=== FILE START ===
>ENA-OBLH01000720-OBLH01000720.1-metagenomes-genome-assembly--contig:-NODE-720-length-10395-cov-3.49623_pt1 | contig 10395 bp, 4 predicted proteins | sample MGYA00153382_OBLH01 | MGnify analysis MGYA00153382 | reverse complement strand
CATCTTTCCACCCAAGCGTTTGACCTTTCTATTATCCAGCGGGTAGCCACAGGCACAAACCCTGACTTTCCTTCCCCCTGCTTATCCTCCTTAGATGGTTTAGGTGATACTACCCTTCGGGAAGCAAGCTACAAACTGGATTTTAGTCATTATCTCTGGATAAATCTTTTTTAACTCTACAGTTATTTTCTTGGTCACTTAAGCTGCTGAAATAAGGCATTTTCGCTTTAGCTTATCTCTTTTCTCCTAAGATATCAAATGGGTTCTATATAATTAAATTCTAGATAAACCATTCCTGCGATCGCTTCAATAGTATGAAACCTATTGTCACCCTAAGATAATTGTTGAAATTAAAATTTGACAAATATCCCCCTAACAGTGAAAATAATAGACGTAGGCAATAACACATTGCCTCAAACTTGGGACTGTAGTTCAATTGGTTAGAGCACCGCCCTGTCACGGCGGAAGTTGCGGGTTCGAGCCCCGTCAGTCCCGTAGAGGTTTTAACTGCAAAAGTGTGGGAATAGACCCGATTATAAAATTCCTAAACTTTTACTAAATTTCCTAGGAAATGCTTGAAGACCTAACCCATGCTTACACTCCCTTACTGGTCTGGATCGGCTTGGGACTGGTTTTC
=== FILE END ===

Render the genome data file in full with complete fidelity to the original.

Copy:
>ENA-OBLH01000720-OBLH01000720.1-metagenomes-genome-assembly--contig:-NODE-720-length-10395-cov-3.49623_pt1 | contig 10395 bp, 4 predicted proteins | sample MGYA00153382_OBLH01 | MGnify analysis MGYA00153382 | reverse complement strand
CATCTTTCCACCCAAGCGTTTGACCTTTCTATTATCCAGCGGGTAGCCACAGGCACAAACCCTGACTTTCCTTCCCCCTGCTTATCCTCCTTAGATGGTTTAGGTGATACTACCCTTCGGGAAGCAAGCTACAAACTGGATTTTAGTCATTATCTCTGGATAAATCTTTTTTAACTCTACAGTTATTTTCTTGGTCACTTAAGCTGCTGAAATAAGGCATTTTCGCTTTAGCTTATCTCTTTTCTCCTAAGATATCAAATGGGTTCTATATAATTAAATTCTAGATAAACCATTCCTGCGATCGCTTCAATAGTATGAAACCTATTGTCACCCTAAGATAATTGTTGAAATTAAAATTTGACAAATATCCCCCTAACAGTGAAAATAATAGACGTAGGCAATAACACATTGCCTCAAACTTGGGACTGTAGTTCAATTGGTTAGAGCACCGCCCTGTCACGGCGGAAGTTGCGGGTTCGAGCCCCGTCAGTCCCGTAGAGGTTTTAACTGCAAAAGTGTGGGAATAGACCCGATTATAAAATTCCTAAACTTTTACTAAATTTCCTAGGAAATGCTTGAAGACCTAACCCATGCTTACACTCCCTTACTGGTCTGGATCGGCTTGGGACTGGTTTTC